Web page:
- 15mm of rain fell in 15 mins.
- Impermeable underlying rock reduced infiltration.
- Car parks increased surface runoff.

47

CASE STUDY
What were the effects of the Boscastle floods?

- 3m wall of water destroyed infrastructure (homes, offices, bridges) sweeping cars out to sea.
- Silt and debris left after flood waters subsided.
- Homes devalued and insurance up.
- £15m in damages and claims.
- No deaths.
- Tourism reduced. Serious cost for small community with seasonal employment problem, over-reliant on summer tourism.
- Visitor centre collapsed.

48

CASE STUDY
What was the short term/immediate response to the Boscastle floods?

- Environment agency issues flood warnings.
- Falmouth Coast Guard mobilised.
- Lifeboats and motorised dinghies rescue people from houses and check cars out at sea.
- Temporary accommodation set up.
- Fire brigades and police on scene within an hour.
- Rapid evacuation.
- RAF helicopter saved 150 people.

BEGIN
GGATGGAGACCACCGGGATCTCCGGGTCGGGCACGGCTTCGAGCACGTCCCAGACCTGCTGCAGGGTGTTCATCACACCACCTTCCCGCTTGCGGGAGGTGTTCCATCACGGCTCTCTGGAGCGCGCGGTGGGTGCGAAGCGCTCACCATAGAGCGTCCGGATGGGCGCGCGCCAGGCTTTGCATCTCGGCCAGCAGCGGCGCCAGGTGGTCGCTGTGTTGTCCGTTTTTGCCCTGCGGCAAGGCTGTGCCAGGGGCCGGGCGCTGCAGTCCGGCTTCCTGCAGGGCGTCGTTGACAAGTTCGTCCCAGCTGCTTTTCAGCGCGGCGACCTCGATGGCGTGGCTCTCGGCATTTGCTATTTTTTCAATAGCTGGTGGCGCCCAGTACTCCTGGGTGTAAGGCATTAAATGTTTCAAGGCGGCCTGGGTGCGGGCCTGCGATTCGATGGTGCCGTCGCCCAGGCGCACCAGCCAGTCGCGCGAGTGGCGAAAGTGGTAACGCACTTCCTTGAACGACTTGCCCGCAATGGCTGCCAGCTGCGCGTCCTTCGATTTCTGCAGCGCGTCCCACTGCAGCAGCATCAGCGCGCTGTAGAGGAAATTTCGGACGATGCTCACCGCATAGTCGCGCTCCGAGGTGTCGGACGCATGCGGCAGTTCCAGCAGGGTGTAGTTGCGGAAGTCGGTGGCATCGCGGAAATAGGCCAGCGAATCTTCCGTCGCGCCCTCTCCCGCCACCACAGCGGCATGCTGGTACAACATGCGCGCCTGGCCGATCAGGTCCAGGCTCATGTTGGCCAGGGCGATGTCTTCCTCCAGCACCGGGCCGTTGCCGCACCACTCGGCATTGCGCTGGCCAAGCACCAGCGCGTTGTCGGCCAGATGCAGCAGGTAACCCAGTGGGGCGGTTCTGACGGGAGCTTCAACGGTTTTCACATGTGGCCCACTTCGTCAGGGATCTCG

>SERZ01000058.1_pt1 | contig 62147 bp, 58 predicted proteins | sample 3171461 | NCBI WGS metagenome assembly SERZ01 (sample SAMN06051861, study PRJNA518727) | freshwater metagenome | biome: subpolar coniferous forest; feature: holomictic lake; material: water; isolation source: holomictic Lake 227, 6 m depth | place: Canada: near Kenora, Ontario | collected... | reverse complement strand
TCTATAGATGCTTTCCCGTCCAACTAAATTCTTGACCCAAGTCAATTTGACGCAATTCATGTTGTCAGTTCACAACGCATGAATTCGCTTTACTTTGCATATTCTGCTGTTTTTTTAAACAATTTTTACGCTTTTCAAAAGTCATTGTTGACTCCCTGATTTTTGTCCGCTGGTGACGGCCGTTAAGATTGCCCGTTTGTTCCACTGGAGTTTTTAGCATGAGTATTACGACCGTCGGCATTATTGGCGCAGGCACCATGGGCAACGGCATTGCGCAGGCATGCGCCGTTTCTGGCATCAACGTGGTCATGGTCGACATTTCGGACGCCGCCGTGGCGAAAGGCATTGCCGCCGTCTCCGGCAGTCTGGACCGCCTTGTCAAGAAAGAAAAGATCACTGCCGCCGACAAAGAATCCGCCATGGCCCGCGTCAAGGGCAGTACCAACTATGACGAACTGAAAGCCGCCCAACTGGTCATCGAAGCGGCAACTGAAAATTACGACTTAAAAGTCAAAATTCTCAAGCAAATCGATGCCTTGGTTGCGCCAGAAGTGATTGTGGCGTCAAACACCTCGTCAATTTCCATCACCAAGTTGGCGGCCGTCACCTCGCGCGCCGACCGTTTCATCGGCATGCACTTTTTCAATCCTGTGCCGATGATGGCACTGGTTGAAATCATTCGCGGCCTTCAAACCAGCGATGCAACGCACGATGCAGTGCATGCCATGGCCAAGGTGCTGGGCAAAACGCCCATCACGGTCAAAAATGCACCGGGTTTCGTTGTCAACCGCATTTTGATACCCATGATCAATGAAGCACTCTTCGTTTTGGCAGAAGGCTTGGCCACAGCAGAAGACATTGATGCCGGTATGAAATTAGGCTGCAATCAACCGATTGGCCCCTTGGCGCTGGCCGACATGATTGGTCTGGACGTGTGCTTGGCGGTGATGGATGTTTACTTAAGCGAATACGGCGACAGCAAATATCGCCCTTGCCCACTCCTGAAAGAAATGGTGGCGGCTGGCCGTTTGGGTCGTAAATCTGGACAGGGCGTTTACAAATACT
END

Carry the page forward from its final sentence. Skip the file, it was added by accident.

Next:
49

What was the long term response to the Boscastle floods?

- Boscastle residents banned from returning to look at their homes for first ten days while structural engineers inspected properties.
- Telephone, water, electricity and gas reinstalled within 6 months.
- Insurance and compensation provided for business and homeowners. 'Disruption to trading' claims were £15m.
- Within 6 months residents were home, following extensive clear up and removal of silt and debris.

50

Describe formation of a gorge.

- River meets band of softer, less resistant rock.
- Underlying softer rock eroded away more quickly.
- More resistant rock left unsupported and overhangs.
- Eventually more resistant rock collapses into riverbed.
- The rock causes abrasion of riverbed.
- Hydraulic action also helps to create deep plunge pool.
- Process is repeated and waterfalls retreat upstream.
- Steep sided river valley is created called a gorge.

51

Describe formation of a meander.

- Slowest flow on inner bend and shallowest point.
- Faster flow on outer bend and deepest point. Helical flow takes place.
- Material deposited at inner bank forming point bar. A slip off slope forms.
- Outer bend gets eroded. River cliff begins to form.
- Inner bank continues to grow.